Considering the fact that commercial food is synonym to “gain money”, the pet-food industry makes the biggest profit – out of the cheapest coast.
Less nutritious, doubtful origin and even hazardous for the animal’s health, but easy to substitute in order to fill their “label”, with the necessary ingredient analysis.
One of these common fillers in commercial pet food, is soy and all soy derivatives like, soy flour and soy beans.
Soy interferes with the thyroid gland’s ability to make T4 (thyroxine) and (T3) tri-iodothyronine, hormones necessary for normal thyroid function. In dogs, the result is hypothyroidism.
In a 2004 study analysing 24 commercial dog foods containing soy, researchers found that these products contained concentrations of phytoestrogens, in such quantities, to the point of have a biological impact on our animals.
What you’ll want to find is a food with the least amount of carbohydrates and that means no more than 15%.
This will be a very difficult task, when searching for a ready-made dog or cat food.
The American Veterinary Medical Association (AVMA) research team, recently tested vegetable based kibble and canned diets to see if they were sound.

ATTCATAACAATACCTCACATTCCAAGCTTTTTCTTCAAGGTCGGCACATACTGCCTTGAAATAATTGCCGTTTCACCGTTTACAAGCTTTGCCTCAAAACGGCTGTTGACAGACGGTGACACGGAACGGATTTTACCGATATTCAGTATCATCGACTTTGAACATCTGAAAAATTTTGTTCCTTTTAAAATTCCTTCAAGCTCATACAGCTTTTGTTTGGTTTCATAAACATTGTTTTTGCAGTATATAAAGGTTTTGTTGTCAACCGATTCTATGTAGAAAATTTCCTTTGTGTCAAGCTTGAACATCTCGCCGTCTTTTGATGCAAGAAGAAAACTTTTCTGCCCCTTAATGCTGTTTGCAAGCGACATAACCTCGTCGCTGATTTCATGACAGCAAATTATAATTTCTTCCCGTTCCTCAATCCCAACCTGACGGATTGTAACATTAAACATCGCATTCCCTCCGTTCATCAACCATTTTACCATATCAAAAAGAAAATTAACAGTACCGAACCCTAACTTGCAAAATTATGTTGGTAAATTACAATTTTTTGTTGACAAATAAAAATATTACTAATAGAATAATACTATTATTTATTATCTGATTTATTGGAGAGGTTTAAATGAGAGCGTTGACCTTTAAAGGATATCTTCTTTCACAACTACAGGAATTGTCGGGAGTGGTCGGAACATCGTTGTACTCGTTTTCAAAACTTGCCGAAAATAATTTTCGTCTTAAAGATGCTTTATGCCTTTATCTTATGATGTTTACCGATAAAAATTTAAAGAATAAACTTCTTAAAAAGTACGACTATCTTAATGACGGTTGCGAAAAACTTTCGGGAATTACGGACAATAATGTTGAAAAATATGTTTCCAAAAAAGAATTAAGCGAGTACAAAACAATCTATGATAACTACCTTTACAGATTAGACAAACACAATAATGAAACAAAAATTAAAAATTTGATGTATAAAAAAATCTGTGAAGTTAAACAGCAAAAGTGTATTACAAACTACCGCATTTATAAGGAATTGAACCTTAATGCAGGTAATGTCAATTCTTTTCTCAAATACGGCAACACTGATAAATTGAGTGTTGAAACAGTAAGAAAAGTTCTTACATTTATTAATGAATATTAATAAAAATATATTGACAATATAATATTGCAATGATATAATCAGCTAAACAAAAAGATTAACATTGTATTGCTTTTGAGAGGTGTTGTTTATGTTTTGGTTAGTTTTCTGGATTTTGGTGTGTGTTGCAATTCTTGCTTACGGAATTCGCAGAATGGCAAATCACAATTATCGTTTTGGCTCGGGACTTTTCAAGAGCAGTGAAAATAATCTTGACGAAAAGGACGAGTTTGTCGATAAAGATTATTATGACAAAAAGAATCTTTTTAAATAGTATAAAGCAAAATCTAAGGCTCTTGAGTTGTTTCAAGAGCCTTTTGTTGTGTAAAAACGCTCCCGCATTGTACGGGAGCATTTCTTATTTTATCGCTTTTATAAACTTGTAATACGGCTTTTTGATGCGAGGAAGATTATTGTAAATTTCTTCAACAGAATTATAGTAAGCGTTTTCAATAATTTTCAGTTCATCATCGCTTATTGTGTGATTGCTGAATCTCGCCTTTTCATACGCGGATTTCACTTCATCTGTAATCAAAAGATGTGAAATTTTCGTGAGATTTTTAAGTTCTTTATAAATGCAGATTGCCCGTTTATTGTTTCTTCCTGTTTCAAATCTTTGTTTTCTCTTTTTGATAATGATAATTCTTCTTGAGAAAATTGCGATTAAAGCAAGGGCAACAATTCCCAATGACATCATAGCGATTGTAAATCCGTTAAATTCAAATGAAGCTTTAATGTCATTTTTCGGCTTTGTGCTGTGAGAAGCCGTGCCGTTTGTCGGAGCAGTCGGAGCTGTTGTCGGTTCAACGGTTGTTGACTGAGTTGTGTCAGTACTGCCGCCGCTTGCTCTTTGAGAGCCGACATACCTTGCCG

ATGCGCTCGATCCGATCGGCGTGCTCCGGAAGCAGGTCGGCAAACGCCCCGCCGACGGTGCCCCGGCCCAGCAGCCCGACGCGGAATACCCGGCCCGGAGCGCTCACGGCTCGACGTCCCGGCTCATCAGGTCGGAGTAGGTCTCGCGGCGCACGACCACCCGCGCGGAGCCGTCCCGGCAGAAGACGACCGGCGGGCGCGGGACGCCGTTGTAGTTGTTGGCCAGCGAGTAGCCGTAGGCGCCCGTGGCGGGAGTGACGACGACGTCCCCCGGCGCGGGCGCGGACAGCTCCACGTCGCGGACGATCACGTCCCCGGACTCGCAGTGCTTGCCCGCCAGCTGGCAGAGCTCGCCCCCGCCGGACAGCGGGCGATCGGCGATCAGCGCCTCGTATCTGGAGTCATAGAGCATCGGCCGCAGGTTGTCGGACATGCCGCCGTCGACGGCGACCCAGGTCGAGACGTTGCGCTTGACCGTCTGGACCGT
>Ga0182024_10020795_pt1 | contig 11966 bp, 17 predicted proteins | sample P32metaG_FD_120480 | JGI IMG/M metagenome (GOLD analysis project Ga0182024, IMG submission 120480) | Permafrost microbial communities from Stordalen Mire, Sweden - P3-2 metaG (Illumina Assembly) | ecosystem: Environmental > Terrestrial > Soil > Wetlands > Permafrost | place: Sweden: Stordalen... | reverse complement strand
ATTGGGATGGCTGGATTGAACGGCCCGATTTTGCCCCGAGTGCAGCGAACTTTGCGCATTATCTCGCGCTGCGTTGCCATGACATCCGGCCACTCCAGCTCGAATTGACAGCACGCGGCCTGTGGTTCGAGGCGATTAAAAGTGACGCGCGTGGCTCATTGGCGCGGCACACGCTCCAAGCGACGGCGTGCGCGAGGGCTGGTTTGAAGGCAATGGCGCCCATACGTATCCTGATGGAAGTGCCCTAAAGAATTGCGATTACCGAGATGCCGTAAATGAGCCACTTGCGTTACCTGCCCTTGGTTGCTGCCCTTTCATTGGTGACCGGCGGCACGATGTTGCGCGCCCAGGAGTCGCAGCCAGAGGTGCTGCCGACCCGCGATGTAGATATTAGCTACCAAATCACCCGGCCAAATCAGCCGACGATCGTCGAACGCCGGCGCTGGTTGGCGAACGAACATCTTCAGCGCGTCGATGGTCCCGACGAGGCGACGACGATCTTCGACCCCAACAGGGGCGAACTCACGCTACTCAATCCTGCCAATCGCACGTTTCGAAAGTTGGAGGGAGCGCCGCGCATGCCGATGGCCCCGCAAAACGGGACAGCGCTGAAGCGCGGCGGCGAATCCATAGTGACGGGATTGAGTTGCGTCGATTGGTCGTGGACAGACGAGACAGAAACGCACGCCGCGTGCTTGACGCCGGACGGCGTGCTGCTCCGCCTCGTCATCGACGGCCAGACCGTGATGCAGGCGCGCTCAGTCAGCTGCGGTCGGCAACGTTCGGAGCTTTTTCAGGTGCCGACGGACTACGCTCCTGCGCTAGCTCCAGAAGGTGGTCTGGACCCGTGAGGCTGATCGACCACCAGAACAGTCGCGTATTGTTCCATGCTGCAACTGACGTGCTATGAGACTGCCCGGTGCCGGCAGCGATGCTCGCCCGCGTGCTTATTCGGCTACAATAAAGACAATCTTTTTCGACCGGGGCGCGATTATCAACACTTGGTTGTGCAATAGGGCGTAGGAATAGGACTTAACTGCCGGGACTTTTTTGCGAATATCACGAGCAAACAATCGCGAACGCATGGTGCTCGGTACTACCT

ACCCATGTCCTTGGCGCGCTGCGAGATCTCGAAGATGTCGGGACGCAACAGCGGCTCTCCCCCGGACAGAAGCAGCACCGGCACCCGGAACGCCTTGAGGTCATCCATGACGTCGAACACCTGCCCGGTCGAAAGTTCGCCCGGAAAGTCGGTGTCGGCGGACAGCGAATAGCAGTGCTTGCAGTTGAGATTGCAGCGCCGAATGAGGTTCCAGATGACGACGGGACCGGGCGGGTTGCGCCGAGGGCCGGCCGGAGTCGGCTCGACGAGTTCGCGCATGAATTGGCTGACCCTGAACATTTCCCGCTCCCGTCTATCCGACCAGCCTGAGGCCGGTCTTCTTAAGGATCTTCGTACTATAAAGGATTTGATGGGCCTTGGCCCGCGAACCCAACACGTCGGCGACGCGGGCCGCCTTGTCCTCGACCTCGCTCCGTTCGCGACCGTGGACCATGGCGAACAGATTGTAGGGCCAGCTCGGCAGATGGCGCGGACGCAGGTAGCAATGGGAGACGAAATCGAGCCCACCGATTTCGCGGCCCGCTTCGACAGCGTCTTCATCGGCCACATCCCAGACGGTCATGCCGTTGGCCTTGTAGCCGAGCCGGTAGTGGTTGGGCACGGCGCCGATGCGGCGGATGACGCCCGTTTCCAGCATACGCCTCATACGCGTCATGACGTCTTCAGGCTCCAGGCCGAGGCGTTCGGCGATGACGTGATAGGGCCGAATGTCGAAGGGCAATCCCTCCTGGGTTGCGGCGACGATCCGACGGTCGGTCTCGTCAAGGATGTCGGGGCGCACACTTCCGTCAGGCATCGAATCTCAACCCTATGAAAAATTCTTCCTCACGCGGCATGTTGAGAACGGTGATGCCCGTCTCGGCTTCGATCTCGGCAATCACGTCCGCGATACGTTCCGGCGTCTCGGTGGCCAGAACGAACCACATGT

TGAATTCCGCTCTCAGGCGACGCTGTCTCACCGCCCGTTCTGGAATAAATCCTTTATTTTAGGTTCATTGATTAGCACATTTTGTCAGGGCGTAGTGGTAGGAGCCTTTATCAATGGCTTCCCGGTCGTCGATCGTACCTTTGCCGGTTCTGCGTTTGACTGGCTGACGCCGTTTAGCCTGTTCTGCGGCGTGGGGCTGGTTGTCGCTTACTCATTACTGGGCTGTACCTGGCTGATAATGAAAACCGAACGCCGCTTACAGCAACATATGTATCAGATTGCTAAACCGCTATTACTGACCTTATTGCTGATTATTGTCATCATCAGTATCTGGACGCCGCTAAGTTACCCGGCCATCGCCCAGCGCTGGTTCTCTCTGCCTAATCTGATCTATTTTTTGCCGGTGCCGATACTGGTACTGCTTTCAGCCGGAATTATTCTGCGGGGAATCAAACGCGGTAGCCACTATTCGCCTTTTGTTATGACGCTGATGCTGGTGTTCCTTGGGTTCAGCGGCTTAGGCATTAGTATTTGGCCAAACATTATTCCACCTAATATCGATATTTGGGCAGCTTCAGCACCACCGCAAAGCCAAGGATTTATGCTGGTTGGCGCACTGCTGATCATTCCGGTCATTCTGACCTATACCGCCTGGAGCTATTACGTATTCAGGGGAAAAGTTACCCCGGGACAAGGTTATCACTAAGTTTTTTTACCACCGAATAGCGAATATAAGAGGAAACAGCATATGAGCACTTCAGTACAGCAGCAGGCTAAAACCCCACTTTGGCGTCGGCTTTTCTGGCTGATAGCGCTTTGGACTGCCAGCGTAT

A cross-sectional study of 13 dry and 11 canned vegetarian diets for dogs and cats, revealed that 18 of the 24 diets were found to contain all amino acids in concentrations that met or exceeded minimum Association of American Feed Control Officials (AAFCO) recommendations.
However, 6 diets did not meet all amino acid minimums, compared with the AAFCO nutrient profiles.
Only 3 diets were compliant with all AAFCO pet food label standards.
“Because vegetarian protein sources are often poor sources of specific essential vitamins, fatty acids and minerals, vegetarian diets must be appropriately formulated and balanced.”
If you seriously considering to switch your pet’s diet from the meat-based protein, to the one of plants, you should be very cautious and do it with fresh, whole organic foods.
Stay away from the processed, chemical even toxic, commercial versions.
Always seek the advice of a Veterinary Nutritionist expert.
Here are some safety guidelines to follow:
1. Never feed vegetarian or vegan diets to puppies and kittens or to dogs and cats you plan to breed.
2. Use organic vegetables and sprouted non-GMO grains
3. Avoid lectins
4. If you feed commercial diets, make sure they have gone through feeding trials and meet the requirements for AAFCO (Association of American Feed Control Officials) compliance.
5. Consult with a Veterinary Nutritionist, who can analyse your commercial or home-made vegetarian pet diet and make recommendations for additional health safeguards.
6. Schedule more frequent overall health exams, including blood work, with your veterinarian – at least twice a year.